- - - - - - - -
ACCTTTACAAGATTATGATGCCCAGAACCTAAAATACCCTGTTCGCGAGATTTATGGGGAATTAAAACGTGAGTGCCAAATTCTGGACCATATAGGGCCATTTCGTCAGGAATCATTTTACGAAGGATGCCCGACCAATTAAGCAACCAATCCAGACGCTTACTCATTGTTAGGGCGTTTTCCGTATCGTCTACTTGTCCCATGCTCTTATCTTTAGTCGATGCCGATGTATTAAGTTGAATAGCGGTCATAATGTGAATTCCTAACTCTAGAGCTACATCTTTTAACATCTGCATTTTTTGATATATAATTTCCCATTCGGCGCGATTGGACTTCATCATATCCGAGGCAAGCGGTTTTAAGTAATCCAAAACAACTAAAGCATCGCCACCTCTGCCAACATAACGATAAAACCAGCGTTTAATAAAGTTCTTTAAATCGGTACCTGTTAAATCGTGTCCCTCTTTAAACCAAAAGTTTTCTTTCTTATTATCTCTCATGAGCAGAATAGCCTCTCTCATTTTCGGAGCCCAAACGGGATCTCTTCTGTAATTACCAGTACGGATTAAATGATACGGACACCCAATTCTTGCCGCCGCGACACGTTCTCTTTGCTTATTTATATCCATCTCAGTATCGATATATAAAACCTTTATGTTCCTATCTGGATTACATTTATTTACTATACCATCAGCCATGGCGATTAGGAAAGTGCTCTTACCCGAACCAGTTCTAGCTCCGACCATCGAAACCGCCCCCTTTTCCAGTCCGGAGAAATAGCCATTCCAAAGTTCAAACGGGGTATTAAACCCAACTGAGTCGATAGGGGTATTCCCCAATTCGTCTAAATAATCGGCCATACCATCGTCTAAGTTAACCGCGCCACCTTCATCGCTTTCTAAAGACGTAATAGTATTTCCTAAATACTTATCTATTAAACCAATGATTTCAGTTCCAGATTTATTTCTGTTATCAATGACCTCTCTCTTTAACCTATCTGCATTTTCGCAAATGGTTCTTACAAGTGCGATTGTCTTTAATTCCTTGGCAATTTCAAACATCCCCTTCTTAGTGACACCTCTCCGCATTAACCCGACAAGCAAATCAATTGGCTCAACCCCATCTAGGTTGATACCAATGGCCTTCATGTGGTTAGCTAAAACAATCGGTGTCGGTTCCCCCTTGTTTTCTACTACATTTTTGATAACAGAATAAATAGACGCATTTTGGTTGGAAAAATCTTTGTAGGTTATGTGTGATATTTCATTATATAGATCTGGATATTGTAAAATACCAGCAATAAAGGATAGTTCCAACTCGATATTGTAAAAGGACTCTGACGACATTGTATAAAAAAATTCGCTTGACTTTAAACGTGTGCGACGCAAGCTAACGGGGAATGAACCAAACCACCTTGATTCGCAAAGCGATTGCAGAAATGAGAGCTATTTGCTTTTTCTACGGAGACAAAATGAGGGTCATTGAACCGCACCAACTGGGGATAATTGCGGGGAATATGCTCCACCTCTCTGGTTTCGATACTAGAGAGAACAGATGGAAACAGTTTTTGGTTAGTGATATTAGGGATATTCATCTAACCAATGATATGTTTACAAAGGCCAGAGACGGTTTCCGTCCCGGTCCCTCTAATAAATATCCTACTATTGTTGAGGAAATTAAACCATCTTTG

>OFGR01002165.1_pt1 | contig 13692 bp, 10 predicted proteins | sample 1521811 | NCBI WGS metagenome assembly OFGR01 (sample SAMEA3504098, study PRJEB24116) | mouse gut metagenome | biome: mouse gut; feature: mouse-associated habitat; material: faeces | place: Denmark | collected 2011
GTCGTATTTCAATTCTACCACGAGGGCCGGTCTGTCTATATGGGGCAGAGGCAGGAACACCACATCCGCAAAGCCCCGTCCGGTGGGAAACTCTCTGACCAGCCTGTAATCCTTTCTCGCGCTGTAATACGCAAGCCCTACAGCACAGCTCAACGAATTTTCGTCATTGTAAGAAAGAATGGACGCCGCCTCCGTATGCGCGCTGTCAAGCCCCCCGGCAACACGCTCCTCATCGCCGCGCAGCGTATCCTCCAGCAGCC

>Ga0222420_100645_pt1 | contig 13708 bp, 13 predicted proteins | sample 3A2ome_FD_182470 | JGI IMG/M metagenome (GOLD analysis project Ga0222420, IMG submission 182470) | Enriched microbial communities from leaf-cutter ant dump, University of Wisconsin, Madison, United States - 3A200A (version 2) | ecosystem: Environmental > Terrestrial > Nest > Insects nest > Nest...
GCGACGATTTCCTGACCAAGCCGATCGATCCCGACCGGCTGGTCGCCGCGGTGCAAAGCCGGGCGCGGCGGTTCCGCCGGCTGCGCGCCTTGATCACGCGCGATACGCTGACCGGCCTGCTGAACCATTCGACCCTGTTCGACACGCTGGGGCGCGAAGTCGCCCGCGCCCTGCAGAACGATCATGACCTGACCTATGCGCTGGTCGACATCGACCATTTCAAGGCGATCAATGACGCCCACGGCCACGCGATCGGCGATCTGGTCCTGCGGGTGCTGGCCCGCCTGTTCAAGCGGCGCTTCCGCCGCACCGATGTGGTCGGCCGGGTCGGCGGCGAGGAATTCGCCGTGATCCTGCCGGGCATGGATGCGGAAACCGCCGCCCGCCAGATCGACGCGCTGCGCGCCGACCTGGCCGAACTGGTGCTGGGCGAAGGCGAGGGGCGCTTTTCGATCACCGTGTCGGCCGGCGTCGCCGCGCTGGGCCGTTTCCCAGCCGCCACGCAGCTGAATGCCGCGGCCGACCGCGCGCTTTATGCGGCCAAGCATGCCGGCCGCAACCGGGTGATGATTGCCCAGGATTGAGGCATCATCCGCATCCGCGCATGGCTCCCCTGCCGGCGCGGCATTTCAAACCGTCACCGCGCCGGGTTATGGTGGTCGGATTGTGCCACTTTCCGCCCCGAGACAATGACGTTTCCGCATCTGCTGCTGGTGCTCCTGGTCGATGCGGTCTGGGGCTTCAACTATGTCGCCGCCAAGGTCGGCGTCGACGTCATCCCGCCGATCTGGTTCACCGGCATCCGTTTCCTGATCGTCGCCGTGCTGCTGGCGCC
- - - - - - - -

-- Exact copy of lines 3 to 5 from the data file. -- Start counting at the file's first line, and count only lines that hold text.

GTCGTATTTCAATTCTACCACGAGGGCCGGTCTGTCTATATGGGGCAGAGGCAGGAACACCACATCCGCAAAGCCCCGTCCGGTGGGAAACTCTCTGACCAGCCTGTAATCCTTTCTCGCGCTGTAATACGCAAGCCCTACAGCACAGCTCAACGAATTTTCGTCATTGTAAGAAAGAATGGACGCCGCCTCCGTATGCGCGCTGTCAAGCCCCCCGGCAACACGCTCCTCATCGCCGCGCAGCGTATCCTCCAGCAGCC

>Ga0222420_100645_pt1 | contig 13708 bp, 13 predicted proteins | sample 3A2ome_FD_182470 | JGI IMG/M metagenome (GOLD analysis project Ga0222420, IMG submission 182470) | Enriched microbial communities from leaf-cutter ant dump, University of Wisconsin, Madison, United States - 3A200A (version 2) | ecosystem: Environmental > Terrestrial > Nest > Insects nest > Nest...
GCGACGATTTCCTGACCAAGCCGATCGATCCCGACCGGCTGGTCGCCGCGGTGCAAAGCCGGGCGCGGCGGTTCCGCCGGCTGCGCGCCTTGATCACGCGCGATACGCTGACCGGCCTGCTGAACCATTCGACCCTGTTCGACACGCTGGGGCGCGAAGTCGCCCGCGCCCTGCAGAACGATCATGACCTGACCTATGCGCTGGTCGACATCGACCATTTCAAGGCGATCAATGACGCCCACGGCCACGCGATCGGCGATCTGGTCCTGCGGGTGCTGGCCCGCCTGTTCAAGCGGCGCTTCCGCCGCACCGATGTGGTCGGCCGGGTCGGCGGCGAGGAATTCGCCGTGATCCTGCCGGGCATGGATGCGGAAACCGCCGCCCGCCAGATCGACGCGCTGCGCGCCGACCTGGCCGAACTGGTGCTGGGCGAAGGCGAGGGGCGCTTTTCGATCACCGTGTCGGCCGGCGTCGCCGCGCTGGGCCGTTTCCCAGCCGCCACGCAGCTGAATGCCGCGGCCGACCGCGCGCTTTATGCGGCCAAGCATGCCGGCCGCAACCGGGTGATGATTGCCCAGGATTGAGGCATCATCCGCATCCGCGCATGGCTCCCCTGCCGGCGCGGCATTTCAAACCGTCACCGCGCCGGGTTATGGTGGTCGGATTGTGCCACTTTCCGCCCCGAGACAATGACGTTTCCGCATCTGCTGCTGGTGCTCCTGGTCGATGCGGTCTGGGGCTTCAACTATGTCGCCGCCAAGGTCGGCGTCGACGTCATCCCGCCGATCTGGTTCACCGGCATCCGTTTCCTGATCGTCGCCGTGCTGCTGGCGCC